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The Not-So-Effective Cover Letter

by Linda Matias

Here’s a newsflash: Cover letters work, plain and simple. This is why I’m intrigued by the fact that a) jobseekers rarely submit them and b) hiring managers seldom read them. As a result, I started asking questions. Specifically, “What’s your problem with cover letters?” Here’s what I found out.

Jobseekers claim all the pertinent information is included in the resume. Translation: “I don’t know how to write an effective cover letter so I just scrap it.” Hiring managers say cover letters serve no purpose. Translation: “Jobseekers don’t know how to write an effective cover letter so I’d just as soon not be bothered.”

Top 3 Reasons Most Cover Letters Don’t Work

1. The one-size-fits-all method. Hiring managers are extremely jealous. Although they are aware you are courting other companies, they want to know that you at least care enough to hide it.

Solution: Avoid form letters. Instead, customize each letter with the hiring organization and the position in mind. Here’s an example.

“With over nine years of HRIS and human resources experience, I have had the opportunity to contribute strong, sustainable improvements within the HR functions, particularly in areas of systems development, implementation, and maintenance.

When I read the job description posted on your corporate website, I was immediately drawn to the similarity between your requirements and my experience. In particular, I meet your prerequisite for an HRIS Specialist who has the ability to train end users effectively in a variety of applications and processes. From my enclosed resume, you will note that I approach end-user training with a patient, diligent manner.”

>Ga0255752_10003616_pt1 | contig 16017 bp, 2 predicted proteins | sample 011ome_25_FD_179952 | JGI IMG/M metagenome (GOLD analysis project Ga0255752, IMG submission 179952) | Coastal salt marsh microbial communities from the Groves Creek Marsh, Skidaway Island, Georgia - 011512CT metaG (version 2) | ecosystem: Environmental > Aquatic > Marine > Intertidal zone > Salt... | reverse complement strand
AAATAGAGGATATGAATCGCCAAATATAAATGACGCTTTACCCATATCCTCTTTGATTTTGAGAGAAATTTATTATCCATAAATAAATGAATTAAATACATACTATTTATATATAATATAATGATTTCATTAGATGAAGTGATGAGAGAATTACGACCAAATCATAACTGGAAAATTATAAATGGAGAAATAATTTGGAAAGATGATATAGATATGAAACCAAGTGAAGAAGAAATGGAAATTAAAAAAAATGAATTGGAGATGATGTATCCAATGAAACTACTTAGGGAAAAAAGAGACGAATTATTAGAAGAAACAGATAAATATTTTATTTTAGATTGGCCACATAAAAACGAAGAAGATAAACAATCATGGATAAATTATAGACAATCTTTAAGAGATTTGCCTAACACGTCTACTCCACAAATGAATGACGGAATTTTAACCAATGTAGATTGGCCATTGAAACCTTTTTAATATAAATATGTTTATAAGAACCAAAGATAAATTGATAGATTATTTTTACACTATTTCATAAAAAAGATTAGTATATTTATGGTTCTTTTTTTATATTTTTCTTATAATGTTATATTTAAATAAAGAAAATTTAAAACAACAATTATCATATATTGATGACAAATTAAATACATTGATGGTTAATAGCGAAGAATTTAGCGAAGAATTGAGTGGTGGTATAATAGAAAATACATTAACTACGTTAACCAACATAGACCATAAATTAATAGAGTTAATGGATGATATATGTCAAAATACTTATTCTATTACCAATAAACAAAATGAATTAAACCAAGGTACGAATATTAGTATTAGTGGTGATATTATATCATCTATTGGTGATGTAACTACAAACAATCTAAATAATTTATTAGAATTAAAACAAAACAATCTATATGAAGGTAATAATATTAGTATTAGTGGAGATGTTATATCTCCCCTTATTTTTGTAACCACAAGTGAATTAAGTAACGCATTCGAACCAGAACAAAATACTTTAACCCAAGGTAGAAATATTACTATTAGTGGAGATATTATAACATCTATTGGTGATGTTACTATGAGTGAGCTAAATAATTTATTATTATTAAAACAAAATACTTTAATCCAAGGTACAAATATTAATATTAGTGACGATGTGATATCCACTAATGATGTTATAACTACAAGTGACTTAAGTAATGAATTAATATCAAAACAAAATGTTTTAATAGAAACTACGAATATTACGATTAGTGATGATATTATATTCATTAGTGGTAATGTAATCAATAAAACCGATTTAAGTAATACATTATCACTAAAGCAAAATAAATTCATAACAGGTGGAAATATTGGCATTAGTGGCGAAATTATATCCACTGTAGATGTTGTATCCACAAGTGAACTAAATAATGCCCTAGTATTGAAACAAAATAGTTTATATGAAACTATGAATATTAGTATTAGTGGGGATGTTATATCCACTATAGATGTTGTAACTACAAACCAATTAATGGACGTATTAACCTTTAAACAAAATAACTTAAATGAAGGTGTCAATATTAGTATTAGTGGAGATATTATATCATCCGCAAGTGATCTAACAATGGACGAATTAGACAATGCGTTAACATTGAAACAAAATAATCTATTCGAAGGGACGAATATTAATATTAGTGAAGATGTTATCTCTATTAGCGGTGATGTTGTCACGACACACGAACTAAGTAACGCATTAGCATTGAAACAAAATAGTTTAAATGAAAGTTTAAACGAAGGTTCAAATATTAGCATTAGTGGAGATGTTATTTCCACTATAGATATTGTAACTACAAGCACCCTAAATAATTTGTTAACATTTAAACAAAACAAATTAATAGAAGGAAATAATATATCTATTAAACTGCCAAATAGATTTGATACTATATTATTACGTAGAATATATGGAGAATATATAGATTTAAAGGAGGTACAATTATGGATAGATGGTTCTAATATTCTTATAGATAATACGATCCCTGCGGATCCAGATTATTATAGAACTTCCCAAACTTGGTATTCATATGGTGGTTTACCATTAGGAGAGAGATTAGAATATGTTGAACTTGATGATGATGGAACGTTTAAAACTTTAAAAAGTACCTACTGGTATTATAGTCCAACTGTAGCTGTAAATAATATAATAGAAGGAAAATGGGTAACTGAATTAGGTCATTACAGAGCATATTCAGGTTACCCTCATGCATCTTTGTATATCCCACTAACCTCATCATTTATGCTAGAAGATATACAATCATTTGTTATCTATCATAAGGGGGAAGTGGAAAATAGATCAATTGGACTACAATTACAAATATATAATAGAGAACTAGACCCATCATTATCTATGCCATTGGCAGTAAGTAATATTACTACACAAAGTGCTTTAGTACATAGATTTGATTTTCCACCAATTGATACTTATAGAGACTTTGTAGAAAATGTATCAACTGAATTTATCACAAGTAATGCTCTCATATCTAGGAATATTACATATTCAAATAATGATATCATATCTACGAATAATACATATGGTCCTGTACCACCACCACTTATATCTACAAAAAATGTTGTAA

2. I want, I need, I must have. Me, me, me. That is the approach many candidates take when writing their own cover letter. This self-centered approach, without a doubt, backfires every time.

Solution: Focus the letter on how you can benefit the hiring organization. Here’s an example.

“The following are examples from two different employers that illustrate my ability to integrate time- and cost-saving solutions for the HRIS infrastructure:

  • For XYZ, I implemented an entirely new HRIS system that affected data and records for 25,000 team members, expediting processes by converting our applications to Lawson as the company grew at a breakneck pace.
  • For ABC, I eliminated a slow-moving manual process and developed a system from the ground up that processed commissions for 700 people, leading to a reduction of three processing days per month.”

3. Taking a “pretty please” approach. No one wants to hire a desperate jobseeker.

Solution: The tone of the cover letter must be kept on a professional level. Here’s an example.

“In addition to technology and problem-solving skills, what I also offer is the ability to create and maintain data tables, structures, files, interface requirements, and data integrity protocols for ongoing administration.”

Cover Letters Can Win Job Interviews

Persuasive, targeted, and commercial-like cover letters fare well. And that is exactly what a cover letter is—a commercial, starring your experience.

Linda Matias is President of CareerStrides and The National Resume Writers' Association. She has been quoted in The Wall Street Journal, New York Newsday, Newsweek, and Visit her website at or email her at

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